On October 10, 2013, Jackson received her first disciplinary notice or "correction action form" regarding her work. (Id.; Doc. 16-8; Doc. 19-21). Specifically, Jackson was advised that "[t]he request to improve your technical skills to be able to maintain the instrumentation area has not been met" and that changes in her "productivity skills" had not occurred. (Doc. 16-8 at ¶ 2). The form also stated, "we asked that if you needed assistance to make us aware and we would provide the training and a means of measure to improve on. To date, there has been only one request to the lead tech and none to [Franzel]. As a result, you have either (sic) not taken on the tasks that would require you to improve your performance, " (Id.). The form was signed by Franzel and St. Vincent's Human Resources Director Kathy Smith. (Doc. 19-21).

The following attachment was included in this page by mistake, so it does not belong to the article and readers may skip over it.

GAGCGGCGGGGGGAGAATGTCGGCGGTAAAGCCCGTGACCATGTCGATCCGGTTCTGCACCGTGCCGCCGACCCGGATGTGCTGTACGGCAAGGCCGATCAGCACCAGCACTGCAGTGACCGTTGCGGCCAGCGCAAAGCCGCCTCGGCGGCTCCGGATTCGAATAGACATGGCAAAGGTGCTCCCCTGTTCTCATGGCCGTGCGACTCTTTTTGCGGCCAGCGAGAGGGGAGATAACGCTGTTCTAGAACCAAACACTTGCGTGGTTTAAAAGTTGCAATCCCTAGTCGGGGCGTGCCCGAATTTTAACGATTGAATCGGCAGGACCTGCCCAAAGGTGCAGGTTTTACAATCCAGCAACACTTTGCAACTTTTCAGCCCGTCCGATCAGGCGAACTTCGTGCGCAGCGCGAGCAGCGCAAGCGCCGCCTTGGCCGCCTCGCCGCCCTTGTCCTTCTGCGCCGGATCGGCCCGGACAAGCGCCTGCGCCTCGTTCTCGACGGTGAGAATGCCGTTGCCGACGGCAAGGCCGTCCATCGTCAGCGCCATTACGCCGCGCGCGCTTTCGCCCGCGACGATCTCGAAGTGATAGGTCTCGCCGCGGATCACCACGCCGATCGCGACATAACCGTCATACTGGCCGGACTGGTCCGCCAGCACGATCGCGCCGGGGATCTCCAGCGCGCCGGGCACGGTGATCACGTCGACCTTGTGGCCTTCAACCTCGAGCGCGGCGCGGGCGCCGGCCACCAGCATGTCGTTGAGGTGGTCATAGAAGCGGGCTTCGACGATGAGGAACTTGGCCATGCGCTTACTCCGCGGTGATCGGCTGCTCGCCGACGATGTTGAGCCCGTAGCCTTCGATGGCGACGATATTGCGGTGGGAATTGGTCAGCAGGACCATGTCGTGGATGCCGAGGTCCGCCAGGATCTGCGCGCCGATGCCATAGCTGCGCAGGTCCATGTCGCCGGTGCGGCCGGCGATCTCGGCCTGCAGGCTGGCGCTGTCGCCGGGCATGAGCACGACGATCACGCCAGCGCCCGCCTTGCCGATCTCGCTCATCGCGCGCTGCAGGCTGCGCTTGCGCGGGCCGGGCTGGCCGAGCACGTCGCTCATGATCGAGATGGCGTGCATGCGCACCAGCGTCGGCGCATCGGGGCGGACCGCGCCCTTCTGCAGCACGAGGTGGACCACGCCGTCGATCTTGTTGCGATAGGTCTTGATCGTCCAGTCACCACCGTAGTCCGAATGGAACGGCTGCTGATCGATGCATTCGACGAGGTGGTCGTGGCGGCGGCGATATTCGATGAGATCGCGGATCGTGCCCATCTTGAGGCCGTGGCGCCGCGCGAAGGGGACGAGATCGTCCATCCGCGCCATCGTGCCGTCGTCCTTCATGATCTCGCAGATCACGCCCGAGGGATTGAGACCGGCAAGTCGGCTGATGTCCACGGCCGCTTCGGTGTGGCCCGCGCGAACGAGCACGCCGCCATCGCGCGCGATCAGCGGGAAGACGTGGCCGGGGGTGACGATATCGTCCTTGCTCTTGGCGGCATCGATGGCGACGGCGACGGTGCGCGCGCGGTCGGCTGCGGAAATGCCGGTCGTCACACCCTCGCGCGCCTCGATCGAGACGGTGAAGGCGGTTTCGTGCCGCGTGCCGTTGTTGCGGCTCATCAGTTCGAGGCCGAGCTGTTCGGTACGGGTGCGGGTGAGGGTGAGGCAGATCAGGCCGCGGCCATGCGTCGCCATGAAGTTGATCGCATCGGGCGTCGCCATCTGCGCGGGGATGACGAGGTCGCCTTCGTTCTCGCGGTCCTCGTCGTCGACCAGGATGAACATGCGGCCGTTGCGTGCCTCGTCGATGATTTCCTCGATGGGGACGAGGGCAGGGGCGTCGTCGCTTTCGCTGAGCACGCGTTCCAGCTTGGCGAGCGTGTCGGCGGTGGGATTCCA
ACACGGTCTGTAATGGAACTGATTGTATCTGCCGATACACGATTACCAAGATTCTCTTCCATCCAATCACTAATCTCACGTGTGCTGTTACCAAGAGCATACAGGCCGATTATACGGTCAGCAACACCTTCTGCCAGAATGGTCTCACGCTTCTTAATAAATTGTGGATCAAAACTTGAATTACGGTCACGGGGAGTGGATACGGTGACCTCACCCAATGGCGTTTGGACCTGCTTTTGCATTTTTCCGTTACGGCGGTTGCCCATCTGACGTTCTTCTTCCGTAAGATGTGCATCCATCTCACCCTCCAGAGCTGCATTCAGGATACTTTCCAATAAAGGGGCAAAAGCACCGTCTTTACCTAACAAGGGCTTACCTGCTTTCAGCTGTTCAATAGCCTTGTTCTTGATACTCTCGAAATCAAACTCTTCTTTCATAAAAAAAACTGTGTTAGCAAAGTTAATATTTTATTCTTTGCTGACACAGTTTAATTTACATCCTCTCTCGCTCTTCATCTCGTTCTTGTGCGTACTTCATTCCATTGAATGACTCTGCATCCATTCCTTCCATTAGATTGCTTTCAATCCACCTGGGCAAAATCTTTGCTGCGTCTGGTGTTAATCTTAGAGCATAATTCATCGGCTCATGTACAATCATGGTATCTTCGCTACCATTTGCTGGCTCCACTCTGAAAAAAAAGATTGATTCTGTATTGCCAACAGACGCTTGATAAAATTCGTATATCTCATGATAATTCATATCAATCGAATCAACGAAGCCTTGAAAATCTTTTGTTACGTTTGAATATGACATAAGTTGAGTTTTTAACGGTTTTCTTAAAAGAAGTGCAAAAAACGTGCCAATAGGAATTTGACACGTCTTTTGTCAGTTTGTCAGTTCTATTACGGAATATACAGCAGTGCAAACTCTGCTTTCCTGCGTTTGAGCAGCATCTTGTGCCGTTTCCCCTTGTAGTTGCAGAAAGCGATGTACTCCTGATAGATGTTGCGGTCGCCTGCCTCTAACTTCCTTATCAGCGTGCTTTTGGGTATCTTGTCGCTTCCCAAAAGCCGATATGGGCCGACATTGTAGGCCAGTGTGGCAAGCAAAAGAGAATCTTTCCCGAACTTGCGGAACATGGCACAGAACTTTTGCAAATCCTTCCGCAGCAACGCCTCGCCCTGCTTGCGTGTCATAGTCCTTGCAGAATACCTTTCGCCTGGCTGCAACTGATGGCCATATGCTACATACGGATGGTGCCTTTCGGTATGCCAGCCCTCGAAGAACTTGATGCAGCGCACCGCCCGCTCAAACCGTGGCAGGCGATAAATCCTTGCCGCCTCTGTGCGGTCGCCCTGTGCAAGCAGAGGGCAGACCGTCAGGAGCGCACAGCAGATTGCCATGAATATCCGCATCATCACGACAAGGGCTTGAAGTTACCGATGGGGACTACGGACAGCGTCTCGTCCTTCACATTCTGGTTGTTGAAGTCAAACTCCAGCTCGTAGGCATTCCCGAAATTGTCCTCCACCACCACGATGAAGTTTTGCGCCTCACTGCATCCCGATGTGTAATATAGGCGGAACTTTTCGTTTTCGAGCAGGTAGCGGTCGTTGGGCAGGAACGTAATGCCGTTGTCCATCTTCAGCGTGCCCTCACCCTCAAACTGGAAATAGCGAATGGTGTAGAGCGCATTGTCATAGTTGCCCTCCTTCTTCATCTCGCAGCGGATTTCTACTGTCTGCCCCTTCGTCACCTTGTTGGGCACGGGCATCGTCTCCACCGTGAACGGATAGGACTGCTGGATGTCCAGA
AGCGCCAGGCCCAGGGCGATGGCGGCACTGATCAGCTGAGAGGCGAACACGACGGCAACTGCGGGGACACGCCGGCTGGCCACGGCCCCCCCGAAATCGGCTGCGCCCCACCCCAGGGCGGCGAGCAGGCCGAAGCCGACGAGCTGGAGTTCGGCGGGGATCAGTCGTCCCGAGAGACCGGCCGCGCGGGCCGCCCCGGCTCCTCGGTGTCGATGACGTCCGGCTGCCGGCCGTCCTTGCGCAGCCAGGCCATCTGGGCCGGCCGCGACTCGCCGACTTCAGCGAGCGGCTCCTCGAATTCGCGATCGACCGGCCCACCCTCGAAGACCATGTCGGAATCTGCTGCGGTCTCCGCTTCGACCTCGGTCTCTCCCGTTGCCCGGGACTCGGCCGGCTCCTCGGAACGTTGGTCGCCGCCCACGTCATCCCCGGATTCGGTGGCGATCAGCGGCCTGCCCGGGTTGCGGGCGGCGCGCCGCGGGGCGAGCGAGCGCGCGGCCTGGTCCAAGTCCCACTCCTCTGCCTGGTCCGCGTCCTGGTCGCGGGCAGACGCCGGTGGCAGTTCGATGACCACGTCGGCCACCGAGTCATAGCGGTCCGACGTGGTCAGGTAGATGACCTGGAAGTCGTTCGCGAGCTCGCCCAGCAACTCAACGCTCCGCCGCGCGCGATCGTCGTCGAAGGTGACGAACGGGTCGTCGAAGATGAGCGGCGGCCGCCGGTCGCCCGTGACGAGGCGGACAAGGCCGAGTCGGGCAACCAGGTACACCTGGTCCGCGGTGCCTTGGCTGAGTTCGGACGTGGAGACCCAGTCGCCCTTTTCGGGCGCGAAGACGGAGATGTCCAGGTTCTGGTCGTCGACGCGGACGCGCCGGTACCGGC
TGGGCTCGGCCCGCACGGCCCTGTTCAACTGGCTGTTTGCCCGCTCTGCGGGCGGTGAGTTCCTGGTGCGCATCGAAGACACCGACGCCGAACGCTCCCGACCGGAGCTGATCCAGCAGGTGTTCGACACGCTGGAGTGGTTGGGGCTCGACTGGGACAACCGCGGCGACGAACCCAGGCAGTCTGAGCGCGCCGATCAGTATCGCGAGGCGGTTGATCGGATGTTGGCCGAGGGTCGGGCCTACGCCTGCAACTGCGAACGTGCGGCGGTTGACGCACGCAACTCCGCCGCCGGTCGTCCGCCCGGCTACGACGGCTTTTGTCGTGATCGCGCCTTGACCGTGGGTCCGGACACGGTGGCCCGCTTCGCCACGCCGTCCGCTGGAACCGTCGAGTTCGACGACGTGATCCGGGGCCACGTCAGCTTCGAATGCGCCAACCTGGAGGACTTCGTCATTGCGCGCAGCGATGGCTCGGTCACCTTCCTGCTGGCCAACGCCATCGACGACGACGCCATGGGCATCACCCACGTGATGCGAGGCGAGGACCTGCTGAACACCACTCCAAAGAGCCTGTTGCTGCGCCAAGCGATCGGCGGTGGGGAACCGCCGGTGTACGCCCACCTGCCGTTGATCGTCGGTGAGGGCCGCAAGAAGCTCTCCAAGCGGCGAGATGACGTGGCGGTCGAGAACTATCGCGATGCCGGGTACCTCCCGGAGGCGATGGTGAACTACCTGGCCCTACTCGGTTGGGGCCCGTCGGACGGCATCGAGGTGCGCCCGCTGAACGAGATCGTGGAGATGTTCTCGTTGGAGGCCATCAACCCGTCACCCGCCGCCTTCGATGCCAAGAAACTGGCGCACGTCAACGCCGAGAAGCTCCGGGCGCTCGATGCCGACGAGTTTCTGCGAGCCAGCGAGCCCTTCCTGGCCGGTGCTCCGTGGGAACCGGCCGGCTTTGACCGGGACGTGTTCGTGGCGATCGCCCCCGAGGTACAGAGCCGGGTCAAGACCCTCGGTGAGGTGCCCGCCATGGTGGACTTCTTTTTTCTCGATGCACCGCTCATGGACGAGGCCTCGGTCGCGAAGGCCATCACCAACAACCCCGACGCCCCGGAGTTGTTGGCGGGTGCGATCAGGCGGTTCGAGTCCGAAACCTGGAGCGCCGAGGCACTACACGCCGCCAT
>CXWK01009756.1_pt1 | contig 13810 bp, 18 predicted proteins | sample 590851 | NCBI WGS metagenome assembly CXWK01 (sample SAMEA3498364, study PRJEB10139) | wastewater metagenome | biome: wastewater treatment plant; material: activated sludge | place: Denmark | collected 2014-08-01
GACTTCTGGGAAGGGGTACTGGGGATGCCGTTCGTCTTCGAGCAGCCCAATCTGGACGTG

Jackson needed additional time to complete the instrument trays, so she provided Franzel and Dobson a letter dated October 16, 2013, from her doctor, William Phillips, DO. (Jackson Depo. Doc. 19-1 at 57:11-17; Doc. 16-9). In his letter, Dr. Phillips stated that Jackson was special needs and thus required additional time "to learn and perform certain tasks." (Doc. 16-9), He also advised that Jackson was a diabetic with a heart condition and asked that her employer take that into consideration when performing job evaluations. (Id.). Despite the fact that she thought Dr. Phillip's' letter was "vague, " Franzel did not ask for further clarification, nor did she discuss the letter with Jackson, or find out from Jackson what disability or restrictions she might have. (Franzel Depo., Doc. 19-6 at 32:6-20, 33;8-12, 34:21-23). In fact, Franzel never discussed Jackson's disability with her or any restrictions she had. (Jackson Depo. Doc. 19-1 at 33:8-13).